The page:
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The Trinity Voice

The student news site of Trinity Preparatory School

The Trinity Voice

The student news site of Trinity Preparatory School

The Trinity Voice

CON: Putting the Pressure in Advanced Placement

Caden Liu

When students see the phrase “Advanced Placement”, they often look past its difficulty and what taking a class of that caliber means,  and only see the status and grade point average bump that comes with the “AP” title. This is due to the fact that colleges are becoming more and more competitive, and require high academic success from the applying students. And this is one of the many problems students face when it comes to classes, as they only see this and not the pressure that is felt when taking these hard courses. Students (and sometimes parents) are so focused on being in an honors or AP class that they lose sight of the fact that it might not be the best option for them. As a result, students may either drop down to a different level or suffer with a bad grade. 

An article published in 2019 by the Washington Post explains that students, due to a myriad of reasons, may take courses that are at a level or rigorousness higher than what would be best for them.

“I feel that acceleration has harmed more than helped educationally,” Amy Tschudin, a mother interviewed by the Washington Post, said. “I would much rather have him gaining a solid foundation of knowledge and earning A’s and B’s than surviving with C’s and D’s in these push classes.”

Sometimes students enroll in advanced courses because of their own passion for the subject or because of parental or peer pressure.

“You have kids who are in the top 3%, and those kids are usually ready… despite their age,”said math teacher Michael Hill, who teaches honors and standard geometry. “It’s that next level of kids that just want to be with their friends, or their parents want to keep their kids where their other friends’ kids are.”

Even though it is entirely likely students can take classes that are above the normal for the grade and pass with flying colors; this is not the case for every student. 

As an eighth grader, current freshman Owen Raffa took honors algebra II, a class usually taken by sophomores. . Because he, at a young age, was already taking advanced math classes in elementary school, it resulted in him not being completely prepared for algebra II. To be more specific, Raffa believed that the math itself was not too difficult, but he was not prepared for the workload, and so he moved down to honors algebra I in order to go back to honors algebra II the following year.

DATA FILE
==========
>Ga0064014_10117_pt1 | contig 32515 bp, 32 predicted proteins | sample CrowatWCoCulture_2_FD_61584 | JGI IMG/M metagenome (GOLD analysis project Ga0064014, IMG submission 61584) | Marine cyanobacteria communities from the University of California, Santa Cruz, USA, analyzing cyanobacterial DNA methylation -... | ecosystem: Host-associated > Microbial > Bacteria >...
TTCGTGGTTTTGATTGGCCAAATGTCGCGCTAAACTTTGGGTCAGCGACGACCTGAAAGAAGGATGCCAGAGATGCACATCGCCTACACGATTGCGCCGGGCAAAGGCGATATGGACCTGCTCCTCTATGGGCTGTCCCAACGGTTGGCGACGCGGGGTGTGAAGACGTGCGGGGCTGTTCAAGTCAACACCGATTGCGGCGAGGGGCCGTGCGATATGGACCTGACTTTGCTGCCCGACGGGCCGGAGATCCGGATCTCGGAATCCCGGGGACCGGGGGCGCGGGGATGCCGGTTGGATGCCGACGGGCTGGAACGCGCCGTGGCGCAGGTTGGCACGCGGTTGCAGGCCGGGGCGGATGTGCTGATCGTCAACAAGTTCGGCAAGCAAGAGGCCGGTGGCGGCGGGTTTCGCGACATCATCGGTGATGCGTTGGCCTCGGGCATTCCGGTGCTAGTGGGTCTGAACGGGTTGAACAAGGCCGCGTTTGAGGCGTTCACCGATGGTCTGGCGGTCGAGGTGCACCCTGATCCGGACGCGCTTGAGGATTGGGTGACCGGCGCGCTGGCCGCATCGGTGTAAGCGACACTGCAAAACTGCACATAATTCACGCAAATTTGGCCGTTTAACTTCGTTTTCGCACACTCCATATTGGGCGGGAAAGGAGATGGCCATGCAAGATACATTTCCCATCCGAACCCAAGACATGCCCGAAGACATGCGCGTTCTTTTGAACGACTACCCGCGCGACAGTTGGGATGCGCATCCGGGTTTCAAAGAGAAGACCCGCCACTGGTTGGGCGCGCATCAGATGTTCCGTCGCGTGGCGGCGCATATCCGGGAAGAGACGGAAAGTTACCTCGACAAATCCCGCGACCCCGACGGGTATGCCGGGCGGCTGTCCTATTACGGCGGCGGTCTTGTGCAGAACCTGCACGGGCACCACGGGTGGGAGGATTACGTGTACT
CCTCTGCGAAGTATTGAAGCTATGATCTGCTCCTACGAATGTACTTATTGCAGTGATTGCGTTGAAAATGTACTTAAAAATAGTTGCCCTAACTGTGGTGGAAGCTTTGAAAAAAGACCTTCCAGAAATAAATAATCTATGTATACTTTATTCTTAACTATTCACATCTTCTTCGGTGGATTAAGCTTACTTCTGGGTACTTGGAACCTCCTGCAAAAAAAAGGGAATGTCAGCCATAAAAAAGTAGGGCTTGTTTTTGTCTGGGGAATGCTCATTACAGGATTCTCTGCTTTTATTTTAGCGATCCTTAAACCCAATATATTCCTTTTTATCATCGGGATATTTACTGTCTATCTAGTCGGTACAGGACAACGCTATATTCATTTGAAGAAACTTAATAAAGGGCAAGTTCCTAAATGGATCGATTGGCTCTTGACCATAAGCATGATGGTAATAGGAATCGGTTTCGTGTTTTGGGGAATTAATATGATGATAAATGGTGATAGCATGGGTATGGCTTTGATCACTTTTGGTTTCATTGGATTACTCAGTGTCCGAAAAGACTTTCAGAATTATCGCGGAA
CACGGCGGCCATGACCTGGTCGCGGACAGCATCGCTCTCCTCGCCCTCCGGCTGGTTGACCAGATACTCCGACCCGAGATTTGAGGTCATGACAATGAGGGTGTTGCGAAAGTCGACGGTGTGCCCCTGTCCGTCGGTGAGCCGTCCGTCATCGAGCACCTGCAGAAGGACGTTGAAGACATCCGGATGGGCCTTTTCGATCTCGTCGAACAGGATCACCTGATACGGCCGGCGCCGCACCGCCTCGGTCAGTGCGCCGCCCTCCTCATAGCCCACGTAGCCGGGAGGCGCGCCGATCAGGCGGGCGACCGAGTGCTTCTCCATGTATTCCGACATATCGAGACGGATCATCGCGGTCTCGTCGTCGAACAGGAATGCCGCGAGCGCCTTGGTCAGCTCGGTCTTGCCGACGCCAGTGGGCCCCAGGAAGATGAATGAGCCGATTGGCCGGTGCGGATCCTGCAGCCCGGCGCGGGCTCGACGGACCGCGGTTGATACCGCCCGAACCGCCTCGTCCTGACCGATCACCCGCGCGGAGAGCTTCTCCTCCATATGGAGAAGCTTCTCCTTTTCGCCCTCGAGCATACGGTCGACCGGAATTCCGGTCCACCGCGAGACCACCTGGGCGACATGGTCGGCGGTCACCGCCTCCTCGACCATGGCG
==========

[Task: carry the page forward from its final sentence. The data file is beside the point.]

More students in Trinity also make the decision to drop down, but this problem can be alleviated in the first place if they started off taking the course that was the perfect academic-level for them. Therefore, if the school increases the minimum grade required in the math entrance exams, it will sift through the students and only admit the students that are completely ready for the advanced course. 

When a student drops a level, it is primarily because of workload. An article from journalist Christine Burke notes that the labor required for some classes – especially Advanced Placement – can be too much for students to bear. Burke uses her own son as an example to elaborate on this topic. She stated that her son stayed up four school nights a week until eleven at night to keep up with AP U.S. history alone. The amount of effort her son had to put into his advanced class forced him to stop participating in social events with his friends, and even drove him to tears some nights.

If students are struggling in a class that is at the recommended level for their grade, going up another level will only add more stress and pressure onto the student.

This is a day-to-day experience that Burke’s son does not go through alone, as this heavy burden and pressure has spread across Trinity’s campus and among our students. However, there will always be outliers. In addition to the students that may not be prepared to take a certain class, there will be those exceptional few students who may be able to succeed and take classes far beyond the norm for their grade level.

So even if there are exceptional students that are ready to take on advanced and rigorous courses beyond the status quo, there is still the angle to ponder if they should take the course even if they are ready. Taking an advanced course leads to students becoming stressed, just so that in the future, they can suffer more. 

By increasing the grade requirement in entrance exams and establishing a higher grade average minimum to be referred to take Advanced Placement classes, students will be less stressed and may not have to drop down or live with a bad grade. In order to promote the general success of the TPS student community, this is the best course of action.

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About the Contributors
Jack Aaron, Fact Checking Editor
Jack Aaron is a sophomore entering his second year on staff. He is the fact-checking editor and writes for the Lifestyles Department. When he is not competing in speech and debate tournaments, he enjoys playing tennis and collecting watches in his free time. Contact at [email protected].
Caden Liu, Graphics Editor
Caden Liu is a junior entering his second year on staff as graphics editor. When not busy with schoolwork, Caden enjoys playing tennis, listening to music, and watching TV shows like “Friends” and “How I Met Your Mother.” He also enjoys spending time with friends, family, and his dog. Contact him at [email protected].

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